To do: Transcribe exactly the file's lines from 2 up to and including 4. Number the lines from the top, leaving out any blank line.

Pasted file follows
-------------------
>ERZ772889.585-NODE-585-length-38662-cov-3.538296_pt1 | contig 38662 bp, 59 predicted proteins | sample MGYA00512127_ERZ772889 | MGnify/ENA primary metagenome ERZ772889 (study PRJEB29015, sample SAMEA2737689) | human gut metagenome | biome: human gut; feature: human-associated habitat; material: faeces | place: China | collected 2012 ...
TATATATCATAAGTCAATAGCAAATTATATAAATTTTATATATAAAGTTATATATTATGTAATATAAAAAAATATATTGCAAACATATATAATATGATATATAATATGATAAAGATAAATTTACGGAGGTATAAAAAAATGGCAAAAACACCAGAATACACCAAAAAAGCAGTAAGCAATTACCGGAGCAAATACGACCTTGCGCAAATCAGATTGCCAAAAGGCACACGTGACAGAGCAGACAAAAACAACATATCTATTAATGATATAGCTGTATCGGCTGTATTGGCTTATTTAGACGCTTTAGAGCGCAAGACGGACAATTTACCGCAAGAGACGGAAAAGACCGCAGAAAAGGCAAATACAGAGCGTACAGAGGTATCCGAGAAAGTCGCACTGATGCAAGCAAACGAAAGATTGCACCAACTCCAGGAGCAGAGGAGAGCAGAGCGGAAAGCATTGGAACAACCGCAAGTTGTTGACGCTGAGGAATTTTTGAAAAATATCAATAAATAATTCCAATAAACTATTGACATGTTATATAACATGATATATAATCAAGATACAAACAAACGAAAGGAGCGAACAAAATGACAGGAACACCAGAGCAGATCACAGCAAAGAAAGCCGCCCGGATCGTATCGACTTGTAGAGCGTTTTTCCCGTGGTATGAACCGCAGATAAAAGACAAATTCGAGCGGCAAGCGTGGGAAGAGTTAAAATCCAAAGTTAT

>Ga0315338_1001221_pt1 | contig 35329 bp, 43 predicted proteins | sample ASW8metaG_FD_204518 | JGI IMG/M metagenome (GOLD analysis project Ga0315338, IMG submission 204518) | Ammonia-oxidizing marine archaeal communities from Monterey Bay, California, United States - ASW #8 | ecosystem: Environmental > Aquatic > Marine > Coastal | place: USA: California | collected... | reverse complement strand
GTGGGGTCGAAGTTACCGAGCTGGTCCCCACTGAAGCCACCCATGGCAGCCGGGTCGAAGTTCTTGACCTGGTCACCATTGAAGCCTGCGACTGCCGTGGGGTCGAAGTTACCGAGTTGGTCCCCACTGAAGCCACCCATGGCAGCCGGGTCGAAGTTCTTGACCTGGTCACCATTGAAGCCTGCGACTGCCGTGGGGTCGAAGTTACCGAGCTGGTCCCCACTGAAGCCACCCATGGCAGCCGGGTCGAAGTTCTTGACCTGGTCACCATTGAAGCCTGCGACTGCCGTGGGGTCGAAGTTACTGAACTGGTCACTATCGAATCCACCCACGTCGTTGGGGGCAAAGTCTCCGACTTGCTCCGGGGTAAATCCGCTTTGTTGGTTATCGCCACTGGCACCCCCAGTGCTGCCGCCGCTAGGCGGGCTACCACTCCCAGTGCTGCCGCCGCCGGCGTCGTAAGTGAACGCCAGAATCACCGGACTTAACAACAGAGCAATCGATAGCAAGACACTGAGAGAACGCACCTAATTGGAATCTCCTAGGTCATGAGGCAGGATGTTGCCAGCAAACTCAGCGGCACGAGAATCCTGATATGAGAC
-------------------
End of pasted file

TATATATCATAAGTCAATAGCAAATTATATAAATTTTATATATAAAGTTATATATTATGTAATATAAAAAAATATATTGCAAACATATATAATATGATATATAATATGATAAAGATAAATTTACGGAGGTATAAAAAAATGGCAAAAACACCAGAATACACCAAAAAAGCAGTAAGCAATTACCGGAGCAAATACGACCTTGCGCAAATCAGATTGCCAAAAGGCACACGTGACAGAGCAGACAAAAACAACATATCTATTAATGATATAGCTGTATCGGCTGTATTGGCTTATTTAGACGCTTTAGAGCGCAAGACGGACAATTTACCGCAAGAGACGGAAAAGACCGCAGAAAAGGCAAATACAGAGCGTACAGAGGTATCCGAGAAAGTCGCACTGATGCAAGCAAACGAAAGATTGCACCAACTCCAGGAGCAGAGGAGAGCAGAGCGGAAAGCATTGGAACAACCGCAAGTTGTTGACGCTGAGGAATTTTTGAAAAATATCAATAAATAATTCCAATAAACTATTGACATGTTATATAACATGATATATAATCAAGATACAAACAAACGAAAGGAGCGAACAAAATGACAGGAACACCAGAGCAGATCACAGCAAAGAAAGCCGCCCGGATCGTATCGACTTGTAGAGCGTTTTTCCCGTGGTATGAACCGCAGATAAAAGACAAATTCGAGCGGCAAGCGTGGGAAGAGTTAAAATCCAAAGTTAT

>Ga0315338_1001221_pt1 | contig 35329 bp, 43 predicted proteins | sample ASW8metaG_FD_204518 | JGI IMG/M metagenome (GOLD analysis project Ga0315338, IMG submission 204518) | Ammonia-oxidizing marine archaeal communities from Monterey Bay, California, United States - ASW #8 | ecosystem: Environmental > Aquatic > Marine > Coastal | place: USA: California | collected... | reverse complement strand
GTGGGGTCGAAGTTACCGAGCTGGTCCCCACTGAAGCCACCCATGGCAGCCGGGTCGAAGTTCTTGACCTGGTCACCATTGAAGCCTGCGACTGCCGTGGGGTCGAAGTTACCGAGTTGGTCCCCACTGAAGCCACCCATGGCAGCCGGGTCGAAGTTCTTGACCTGGTCACCATTGAAGCCTGCGACTGCCGTGGGGTCGAAGTTACCGAGCTGGTCCCCACTGAAGCCACCCATGGCAGCCGGGTCGAAGTTCTTGACCTGGTCACCATTGAAGCCTGCGACTGCCGTGGGGTCGAAGTTACTGAACTGGTCACTATCGAATCCACCCACGTCGTTGGGGGCAAAGTCTCCGACTTGCTCCGGGGTAAATCCGCTTTGTTGGTTATCGCCACTGGCACCCCCAGTGCTGCCGCCGCTAGGCGGGCTACCACTCCCAGTGCTGCCGCCGCCGGCGTCGTAAGTGAACGCCAGAATCACCGGACTTAACAACAGAGCAATCGATAGCAAGACACTGAGAGAACGCACCTAATTGGAATCTCCTAGGTCATGAGGCAGGATGTTGCCAGCAAACTCAGCGGCACGAGAATCCTGATATGAGAC